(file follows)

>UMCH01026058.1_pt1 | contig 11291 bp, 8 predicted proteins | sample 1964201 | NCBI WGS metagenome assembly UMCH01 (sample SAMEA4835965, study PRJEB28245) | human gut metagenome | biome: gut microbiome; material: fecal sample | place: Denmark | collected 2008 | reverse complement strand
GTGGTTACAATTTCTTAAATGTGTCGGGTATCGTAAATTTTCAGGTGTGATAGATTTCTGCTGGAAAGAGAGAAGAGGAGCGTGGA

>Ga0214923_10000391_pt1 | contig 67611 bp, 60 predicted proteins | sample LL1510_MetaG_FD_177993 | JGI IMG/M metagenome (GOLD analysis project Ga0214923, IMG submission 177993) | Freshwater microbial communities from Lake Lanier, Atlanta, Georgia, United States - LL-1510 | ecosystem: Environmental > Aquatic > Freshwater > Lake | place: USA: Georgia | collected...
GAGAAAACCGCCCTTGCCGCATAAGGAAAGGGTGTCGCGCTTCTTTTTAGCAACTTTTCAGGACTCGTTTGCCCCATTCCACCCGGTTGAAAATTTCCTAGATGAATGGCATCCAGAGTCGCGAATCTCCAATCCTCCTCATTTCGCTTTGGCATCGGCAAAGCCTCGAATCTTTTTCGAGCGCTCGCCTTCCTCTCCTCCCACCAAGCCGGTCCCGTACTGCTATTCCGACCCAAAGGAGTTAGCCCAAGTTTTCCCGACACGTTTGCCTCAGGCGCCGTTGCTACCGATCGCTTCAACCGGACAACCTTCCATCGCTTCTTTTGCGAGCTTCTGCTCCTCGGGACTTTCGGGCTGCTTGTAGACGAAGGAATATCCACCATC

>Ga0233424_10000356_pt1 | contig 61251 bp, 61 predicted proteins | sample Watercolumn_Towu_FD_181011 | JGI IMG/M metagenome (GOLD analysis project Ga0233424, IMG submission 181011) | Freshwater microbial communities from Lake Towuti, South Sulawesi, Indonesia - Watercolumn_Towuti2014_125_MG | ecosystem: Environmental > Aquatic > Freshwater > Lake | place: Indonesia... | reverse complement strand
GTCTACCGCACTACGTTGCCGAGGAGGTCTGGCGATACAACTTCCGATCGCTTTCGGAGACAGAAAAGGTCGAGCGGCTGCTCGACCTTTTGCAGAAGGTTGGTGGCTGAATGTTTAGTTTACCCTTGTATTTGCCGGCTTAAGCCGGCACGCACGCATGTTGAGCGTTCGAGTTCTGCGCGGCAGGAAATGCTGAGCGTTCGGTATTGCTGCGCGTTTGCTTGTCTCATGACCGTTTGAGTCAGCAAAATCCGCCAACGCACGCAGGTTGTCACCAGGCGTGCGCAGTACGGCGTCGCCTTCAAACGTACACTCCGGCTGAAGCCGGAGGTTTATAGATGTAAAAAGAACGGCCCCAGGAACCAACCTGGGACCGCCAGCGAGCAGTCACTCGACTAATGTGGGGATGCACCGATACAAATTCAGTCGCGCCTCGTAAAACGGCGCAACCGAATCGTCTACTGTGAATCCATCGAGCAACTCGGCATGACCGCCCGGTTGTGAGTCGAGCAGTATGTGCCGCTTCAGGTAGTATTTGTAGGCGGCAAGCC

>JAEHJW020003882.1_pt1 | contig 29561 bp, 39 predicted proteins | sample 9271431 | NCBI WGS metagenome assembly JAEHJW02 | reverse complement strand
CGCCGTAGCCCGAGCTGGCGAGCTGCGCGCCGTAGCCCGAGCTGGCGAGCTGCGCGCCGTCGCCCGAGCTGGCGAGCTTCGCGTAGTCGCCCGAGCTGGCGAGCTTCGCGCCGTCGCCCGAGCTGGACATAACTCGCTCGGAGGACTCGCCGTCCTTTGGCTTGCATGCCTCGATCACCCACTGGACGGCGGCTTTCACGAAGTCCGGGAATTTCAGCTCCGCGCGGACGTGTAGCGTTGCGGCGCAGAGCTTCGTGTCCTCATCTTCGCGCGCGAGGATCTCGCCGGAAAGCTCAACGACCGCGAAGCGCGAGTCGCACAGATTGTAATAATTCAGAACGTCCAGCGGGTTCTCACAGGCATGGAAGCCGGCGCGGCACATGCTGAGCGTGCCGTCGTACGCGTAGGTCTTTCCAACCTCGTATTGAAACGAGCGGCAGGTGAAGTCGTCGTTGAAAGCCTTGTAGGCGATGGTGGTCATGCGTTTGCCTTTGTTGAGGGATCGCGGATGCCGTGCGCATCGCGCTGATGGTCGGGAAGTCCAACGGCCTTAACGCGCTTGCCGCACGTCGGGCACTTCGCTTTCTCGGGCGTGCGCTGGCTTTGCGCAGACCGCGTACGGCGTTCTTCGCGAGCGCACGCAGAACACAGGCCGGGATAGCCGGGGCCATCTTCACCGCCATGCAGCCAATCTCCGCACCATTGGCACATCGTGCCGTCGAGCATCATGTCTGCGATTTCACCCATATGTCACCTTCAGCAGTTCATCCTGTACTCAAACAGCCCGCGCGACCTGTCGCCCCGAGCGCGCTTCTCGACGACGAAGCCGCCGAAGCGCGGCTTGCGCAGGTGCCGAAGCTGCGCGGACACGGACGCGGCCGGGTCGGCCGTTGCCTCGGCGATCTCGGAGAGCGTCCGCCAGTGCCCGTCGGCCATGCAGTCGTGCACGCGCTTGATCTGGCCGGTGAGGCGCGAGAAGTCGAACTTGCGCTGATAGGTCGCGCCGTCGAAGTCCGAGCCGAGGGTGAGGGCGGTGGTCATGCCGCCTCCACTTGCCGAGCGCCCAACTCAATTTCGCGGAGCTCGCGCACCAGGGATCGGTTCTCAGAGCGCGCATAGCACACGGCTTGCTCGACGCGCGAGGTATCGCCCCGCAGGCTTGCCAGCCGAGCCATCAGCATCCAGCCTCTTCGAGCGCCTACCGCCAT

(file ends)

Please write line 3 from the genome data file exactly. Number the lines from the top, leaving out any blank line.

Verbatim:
>Ga0214923_10000391_pt1 | contig 67611 bp, 60 predicted proteins | sample LL1510_MetaG_FD_177993 | JGI IMG/M metagenome (GOLD analysis project Ga0214923, IMG submission 177993) | Freshwater microbial communities from Lake Lanier, Atlanta, Georgia, United States - LL-1510 | ecosystem: Environmental > Aquatic > Freshwater > Lake | place: USA: Georgia | collected...